Apple, Facebook and Google get ‘A’ grades from Greenpeace for advancing the cause of renewable energy. The way they promote their renewable credentials online deserves top marks too, Jason Sumner says.
Earlier this month, Greenpeace, the environmental campaigning organization, came out with a report giving ‘A’ grades to Apple, Facebook and Google for leading the way to a ‘green internet’, powered by 100 per cent renewable energy.
According to the report, Clicking Clean: Who is winning the race to build a green internet, the technology sector – with its data centres, factories, networks and devices – will likely soon account for 12 per cent of global electricity demand and is growing fast. If the IT sector were a country, it would already be the third-highest electricity consumer in the world, behind China and the US.
Although the three California-based tech giants, Apple, Facebook and Google, all reach the A-grade threshold in the report’s Clean Energy Index, Greenpeace also assigned them individual scores. Apple has the highest, at 83 per cent. Facebook is on 67 per cent and Google on 56 per cent. Percentages were judged based on five criteria – transparency, commitment to renewable energy, mitigation, renewable procurement and public advocacy.
We decided to check in on what, if anything, the companies are doing online to promote their renewable commitments, which have so impressed Greenpeace.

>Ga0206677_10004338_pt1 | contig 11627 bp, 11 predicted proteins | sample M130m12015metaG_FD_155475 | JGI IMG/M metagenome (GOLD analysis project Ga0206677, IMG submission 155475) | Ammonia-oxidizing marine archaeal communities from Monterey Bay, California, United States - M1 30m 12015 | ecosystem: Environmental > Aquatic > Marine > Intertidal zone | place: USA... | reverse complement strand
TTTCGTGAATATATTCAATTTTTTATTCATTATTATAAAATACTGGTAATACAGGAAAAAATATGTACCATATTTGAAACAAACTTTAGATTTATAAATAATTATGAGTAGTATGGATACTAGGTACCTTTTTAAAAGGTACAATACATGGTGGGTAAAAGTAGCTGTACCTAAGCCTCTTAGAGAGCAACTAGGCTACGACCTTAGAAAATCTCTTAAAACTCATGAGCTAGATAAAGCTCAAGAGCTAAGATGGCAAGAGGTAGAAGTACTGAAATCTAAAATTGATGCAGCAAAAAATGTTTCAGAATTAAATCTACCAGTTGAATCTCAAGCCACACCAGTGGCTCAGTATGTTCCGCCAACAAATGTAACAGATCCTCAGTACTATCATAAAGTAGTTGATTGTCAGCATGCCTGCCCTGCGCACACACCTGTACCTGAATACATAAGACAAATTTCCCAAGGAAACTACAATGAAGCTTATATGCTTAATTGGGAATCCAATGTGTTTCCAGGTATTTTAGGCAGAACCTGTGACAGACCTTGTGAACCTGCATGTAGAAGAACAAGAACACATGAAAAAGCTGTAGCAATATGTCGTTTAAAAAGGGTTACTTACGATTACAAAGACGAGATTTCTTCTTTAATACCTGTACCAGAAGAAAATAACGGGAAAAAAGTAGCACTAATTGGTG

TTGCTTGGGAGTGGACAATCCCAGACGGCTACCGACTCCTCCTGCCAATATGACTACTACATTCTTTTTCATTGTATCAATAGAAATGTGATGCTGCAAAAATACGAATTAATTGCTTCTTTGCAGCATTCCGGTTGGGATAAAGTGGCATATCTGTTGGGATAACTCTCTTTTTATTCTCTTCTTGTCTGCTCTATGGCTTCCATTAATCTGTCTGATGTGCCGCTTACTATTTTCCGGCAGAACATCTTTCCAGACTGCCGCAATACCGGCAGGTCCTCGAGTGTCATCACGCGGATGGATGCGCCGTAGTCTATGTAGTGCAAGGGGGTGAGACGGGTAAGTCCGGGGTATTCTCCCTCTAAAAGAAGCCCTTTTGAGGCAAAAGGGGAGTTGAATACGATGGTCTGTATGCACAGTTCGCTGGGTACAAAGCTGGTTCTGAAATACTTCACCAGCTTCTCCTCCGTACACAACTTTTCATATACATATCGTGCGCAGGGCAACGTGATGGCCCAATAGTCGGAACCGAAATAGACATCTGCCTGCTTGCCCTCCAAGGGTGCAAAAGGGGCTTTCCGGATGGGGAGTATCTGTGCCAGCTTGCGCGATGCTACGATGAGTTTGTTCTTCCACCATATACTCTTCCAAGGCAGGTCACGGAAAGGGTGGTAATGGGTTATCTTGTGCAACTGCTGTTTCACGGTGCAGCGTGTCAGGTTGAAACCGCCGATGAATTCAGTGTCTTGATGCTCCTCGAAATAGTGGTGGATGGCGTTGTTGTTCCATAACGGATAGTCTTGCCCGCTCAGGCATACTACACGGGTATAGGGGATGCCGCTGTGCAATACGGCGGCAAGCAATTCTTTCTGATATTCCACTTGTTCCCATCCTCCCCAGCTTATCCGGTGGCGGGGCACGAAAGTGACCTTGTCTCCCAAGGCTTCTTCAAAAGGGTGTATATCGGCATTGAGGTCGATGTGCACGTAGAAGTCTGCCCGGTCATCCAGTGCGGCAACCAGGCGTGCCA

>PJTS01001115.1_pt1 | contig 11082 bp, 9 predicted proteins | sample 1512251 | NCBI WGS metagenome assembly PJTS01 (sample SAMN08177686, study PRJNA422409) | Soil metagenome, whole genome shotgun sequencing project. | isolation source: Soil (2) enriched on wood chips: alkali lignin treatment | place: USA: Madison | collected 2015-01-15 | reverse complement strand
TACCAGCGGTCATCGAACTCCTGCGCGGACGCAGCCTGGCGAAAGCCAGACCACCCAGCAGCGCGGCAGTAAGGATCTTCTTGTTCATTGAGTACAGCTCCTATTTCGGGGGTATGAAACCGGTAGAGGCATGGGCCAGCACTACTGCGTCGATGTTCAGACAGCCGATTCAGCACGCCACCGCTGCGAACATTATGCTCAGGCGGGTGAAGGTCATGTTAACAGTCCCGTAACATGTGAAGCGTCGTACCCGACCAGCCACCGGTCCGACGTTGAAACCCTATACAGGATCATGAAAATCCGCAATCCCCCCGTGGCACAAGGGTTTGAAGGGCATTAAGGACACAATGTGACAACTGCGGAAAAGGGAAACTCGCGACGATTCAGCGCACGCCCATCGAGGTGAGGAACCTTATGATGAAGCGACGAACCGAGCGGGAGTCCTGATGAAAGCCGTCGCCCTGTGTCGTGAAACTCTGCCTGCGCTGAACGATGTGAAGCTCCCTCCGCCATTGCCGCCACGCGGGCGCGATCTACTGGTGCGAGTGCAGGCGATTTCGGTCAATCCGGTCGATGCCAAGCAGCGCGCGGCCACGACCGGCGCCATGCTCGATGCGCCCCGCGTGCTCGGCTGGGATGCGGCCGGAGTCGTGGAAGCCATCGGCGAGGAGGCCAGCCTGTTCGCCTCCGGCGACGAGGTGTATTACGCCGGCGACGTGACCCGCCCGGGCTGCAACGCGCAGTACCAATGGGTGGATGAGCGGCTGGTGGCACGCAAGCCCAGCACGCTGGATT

As far as the report itself goes, Tim Cook, CEO of Apple, tweeted a CNBC story about it on the release date, January 10th, to his 4m followers. And Facebook promoted the report in a post on its environment page on January 11th. Facebook also has a link to the 2015 Clicking Clean report among a list of external resources on its sustainability microsite, so the new one may make its way on the list in the future.
In the environmental sections of their online estates, all three companies devote considerable space to describing their work on renewables, much of it worth emulating.
‘Apple has remained among the most aggressive in the sector in its efforts to power its online platform with renewable energy,’ Greenpeace says in its report. The NGO also likes the way Apple is pushing suppliers to go green.
Apple’s ‘Environment’ section is signposted via a tiny link in the footer of Apple.com, but rewards visitors who find it with a visually striking landing page. The slogan – ‘Our planet deserves our best thinking’ – is neatly tied in with the brand, and the stem of the familiar white apple icon is coloured green.
Scrolling down the page, Apple’s renewables commitment is the second item: ‘Using 100 percent renewable energy is a lofty goal. In 2015, 93 percent of our energy came from renewable sources. And we’re constantly looking for ways to reach 100 percent.’
This links to a ‘Climate Change’ page, a scrolly but informative excursion through Apple’s many renewables initiatives: its carbon footprint calculations, green-friendly aluminium sourcing, supplier policies, energy-efficient products, data centres, etc. As might be expected from Apple, the layout is clean, the language clear and convincing, and data is cleverly used to reinforce the story.
The king of social media channels, says Greenpeace, ‘was the first major internet company to commit to be 100% renewably powered and continues to play a leadership role within the sector. Showing strong transparency and a track record of its five latest data centres sited in locations that allowed them to be renewably powered.’